By KIM SMITH DEDAM
---- — LAKE PLACID — Extreme Weather crews from the Weather Channel broadcast live in Lake Placid Tuesday.
True to form, the sub-zero temperature did not disappoint, dipping to minus 3 degrees before 9 a.m.
Weather Channel on-air personality Stephanie Abrams talked local extreme sports and festival preparation and discussed the forecast for the upcoming Empire State Games and World Cup Luge competition, standing outside the bobsled run at Mount Van Hoevenberg.
The national television team also taped interviews with Jeff Dickson, chairman of the Saranac Lake Winter Carnival, from the Ice Palace, as carnival events continued for the 116th-annual celebration. Film footage also showed part of the Snowball Toss last Saturday.
Saranac Lake Mayor Clyde Rabideau indicated that national coverage fit right in with the enormous slate of events taking place this week in his village and the surrounding region.
Winter Carnival is in full swing. The hotels and motels are booked to capacity. The Empire State Games begin Thursday. Luge competition starts up Friday with the Viessmann Luge World Cup competition.
“Even in midweek, there’s still lots of carnival spirit in Saranac Lake, excitement and fun going on every day and night as we gear up for the Gala Parade on Saturday,” Rabideau said Tuesday.
Abrams interviewed Olympic Regional Development Authority press spokesman Jon Lundin and took a trial lap on the luge track.
After the broadcast, Lundin said the coverage was a good fit for extreme sports in an extreme winter climate, although the weather was picture perfect, showing pristine white snow and ice glistening under a deep blue sky.
“This day was sparkling perfect, a Chamber of Commerce day,” he said. “For viewers to see the beauty of this area, it’s a shot in the arm, no doubt, not only for Lake Placid, but for the region: Saranac Lake with the Winter Carnival, of course for USA Luge and the Empire State Winter Games.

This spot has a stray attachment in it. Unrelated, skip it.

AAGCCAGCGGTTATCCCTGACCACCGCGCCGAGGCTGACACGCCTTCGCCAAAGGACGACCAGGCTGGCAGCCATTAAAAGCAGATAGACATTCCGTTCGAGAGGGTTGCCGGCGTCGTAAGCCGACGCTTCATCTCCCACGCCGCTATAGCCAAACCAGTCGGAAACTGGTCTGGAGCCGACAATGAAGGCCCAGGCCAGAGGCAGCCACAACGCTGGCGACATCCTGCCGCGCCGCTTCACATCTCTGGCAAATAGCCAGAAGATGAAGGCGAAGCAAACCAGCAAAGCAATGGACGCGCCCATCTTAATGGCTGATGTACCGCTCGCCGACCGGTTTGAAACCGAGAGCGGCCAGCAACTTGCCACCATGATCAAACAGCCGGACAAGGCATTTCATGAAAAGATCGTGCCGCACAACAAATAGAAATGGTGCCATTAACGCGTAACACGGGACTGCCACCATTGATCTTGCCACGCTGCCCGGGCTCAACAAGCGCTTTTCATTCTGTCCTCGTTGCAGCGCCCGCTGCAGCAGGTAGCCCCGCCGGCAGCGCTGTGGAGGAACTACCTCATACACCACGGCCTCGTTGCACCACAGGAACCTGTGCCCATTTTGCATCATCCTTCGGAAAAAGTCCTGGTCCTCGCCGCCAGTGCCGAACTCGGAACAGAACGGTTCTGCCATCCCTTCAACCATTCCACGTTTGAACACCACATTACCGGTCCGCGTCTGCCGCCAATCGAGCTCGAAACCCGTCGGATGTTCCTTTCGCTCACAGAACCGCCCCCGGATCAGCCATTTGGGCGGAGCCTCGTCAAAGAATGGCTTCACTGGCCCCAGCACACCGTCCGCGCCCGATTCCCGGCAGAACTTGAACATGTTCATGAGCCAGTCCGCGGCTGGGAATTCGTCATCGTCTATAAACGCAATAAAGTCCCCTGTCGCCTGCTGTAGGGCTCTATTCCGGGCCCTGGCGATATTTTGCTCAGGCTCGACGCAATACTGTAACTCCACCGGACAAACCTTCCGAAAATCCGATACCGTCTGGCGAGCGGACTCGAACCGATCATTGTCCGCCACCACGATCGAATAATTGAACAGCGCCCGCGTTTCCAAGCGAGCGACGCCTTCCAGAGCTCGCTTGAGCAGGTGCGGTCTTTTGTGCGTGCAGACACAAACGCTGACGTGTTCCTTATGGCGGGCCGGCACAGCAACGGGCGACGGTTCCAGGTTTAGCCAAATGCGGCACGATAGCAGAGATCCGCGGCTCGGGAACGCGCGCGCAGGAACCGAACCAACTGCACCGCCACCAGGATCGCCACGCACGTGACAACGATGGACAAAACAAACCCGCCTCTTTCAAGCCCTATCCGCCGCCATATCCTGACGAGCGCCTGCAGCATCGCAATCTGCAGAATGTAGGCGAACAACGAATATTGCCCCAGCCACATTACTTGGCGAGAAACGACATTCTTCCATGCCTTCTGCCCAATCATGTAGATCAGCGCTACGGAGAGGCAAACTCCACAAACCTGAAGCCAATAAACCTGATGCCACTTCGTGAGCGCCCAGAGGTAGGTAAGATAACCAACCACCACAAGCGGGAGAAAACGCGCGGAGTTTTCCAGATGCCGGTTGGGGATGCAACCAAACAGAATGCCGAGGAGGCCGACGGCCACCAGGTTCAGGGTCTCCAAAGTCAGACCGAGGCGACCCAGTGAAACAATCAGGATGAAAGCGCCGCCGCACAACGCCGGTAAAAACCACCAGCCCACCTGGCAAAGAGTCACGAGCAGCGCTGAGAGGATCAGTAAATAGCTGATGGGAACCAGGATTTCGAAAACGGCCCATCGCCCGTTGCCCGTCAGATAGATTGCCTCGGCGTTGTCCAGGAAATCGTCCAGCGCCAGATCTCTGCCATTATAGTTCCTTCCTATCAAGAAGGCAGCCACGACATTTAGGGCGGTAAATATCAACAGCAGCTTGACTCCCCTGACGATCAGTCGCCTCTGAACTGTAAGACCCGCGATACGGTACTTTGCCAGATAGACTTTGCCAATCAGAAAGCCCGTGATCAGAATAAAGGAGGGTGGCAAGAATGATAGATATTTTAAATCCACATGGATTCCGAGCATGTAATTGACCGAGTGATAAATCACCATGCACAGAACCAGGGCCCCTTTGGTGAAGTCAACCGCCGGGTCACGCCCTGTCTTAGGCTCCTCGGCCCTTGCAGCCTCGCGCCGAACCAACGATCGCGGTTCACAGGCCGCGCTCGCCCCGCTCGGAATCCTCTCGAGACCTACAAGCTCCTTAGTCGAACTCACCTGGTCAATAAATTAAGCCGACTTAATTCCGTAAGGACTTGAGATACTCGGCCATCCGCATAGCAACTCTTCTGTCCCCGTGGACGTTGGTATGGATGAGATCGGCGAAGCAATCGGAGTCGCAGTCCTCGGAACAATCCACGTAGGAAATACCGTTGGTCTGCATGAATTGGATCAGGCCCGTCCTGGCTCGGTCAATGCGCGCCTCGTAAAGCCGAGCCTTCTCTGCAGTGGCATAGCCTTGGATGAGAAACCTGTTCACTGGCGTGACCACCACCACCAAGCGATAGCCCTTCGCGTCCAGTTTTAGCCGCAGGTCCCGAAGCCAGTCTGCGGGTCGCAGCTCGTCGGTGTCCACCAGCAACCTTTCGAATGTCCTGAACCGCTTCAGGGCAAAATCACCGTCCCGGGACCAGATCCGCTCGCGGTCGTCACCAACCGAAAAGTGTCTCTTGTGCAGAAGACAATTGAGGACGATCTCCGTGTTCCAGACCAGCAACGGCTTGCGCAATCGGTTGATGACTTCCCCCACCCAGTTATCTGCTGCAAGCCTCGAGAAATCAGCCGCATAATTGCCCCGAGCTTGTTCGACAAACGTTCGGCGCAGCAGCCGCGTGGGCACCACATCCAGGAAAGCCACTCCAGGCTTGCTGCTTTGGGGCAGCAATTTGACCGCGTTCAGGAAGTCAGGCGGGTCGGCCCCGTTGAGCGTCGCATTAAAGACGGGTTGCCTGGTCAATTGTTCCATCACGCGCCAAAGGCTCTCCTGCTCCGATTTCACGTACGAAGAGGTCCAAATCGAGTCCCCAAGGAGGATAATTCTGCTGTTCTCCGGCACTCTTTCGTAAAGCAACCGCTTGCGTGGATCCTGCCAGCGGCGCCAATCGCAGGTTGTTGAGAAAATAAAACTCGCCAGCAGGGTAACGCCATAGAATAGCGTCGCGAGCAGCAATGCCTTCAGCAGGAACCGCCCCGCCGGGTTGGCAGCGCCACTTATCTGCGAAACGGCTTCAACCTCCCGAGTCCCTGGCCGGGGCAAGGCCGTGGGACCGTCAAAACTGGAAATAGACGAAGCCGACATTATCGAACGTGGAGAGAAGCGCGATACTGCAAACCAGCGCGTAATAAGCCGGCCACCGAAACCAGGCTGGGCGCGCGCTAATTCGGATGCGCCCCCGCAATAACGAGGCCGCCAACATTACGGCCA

“This is some great exposure, really, for everything there is to do in the region.”
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Abrams seemed to be having a good time, reveling in the Olympic village and environs. Crews had been there through much of the weekend.
“Stephanie got to slide on the luge track and hang out with Erin Hamlin (two-time women’s Luge Olympian). She likes to try new and extreme things,” Lundin said. “And luge is the fastest sport on ice.”
Asked by the weather anchors during the broadcast what she liked most about Lake Placid, Abrams said, “It is kind of like asking who your favorite kid is.”
She told Paul Varga at local radio station WSLP that the idea was to capture an extreme winter sports experience, and they came to Lake Placid to find it.
She admitted it was fun to do a feature story on occasion.
Abrams often reports from the thick of hurricane strike zones and other significant weather events.
“I’ve seen it so much that I know how to respect Mother Nature,” she told radio listeners.
At minus 3 degrees, the bright morning was still extremely cold.
“Something like this is fun; you bundle up,” Abrams said. “… when you go through something like Katrina, you feel the urge to tell their (human) story ... getting the word out to try to help the people.”
She also took a spin around Mirror Lake on a dogsled from Thunder Mountain tours.
The Weather Channel broadcast live all morning Tuesday from the frosty Adirondacks as part of “Extreme Winter Week” coverage.
“Everyone cross your fingers for me,” Abrams said, hoping the live camera would catch a fast glimpse of lugers sliding on the track behind her at Mount Van Hoevenberg.
Amid live feed events, the Weather Channel came out with the first incoming report of possible heavy snowstorm in the forecast for northern New York and New England.
Email Kim Smith: email@example.com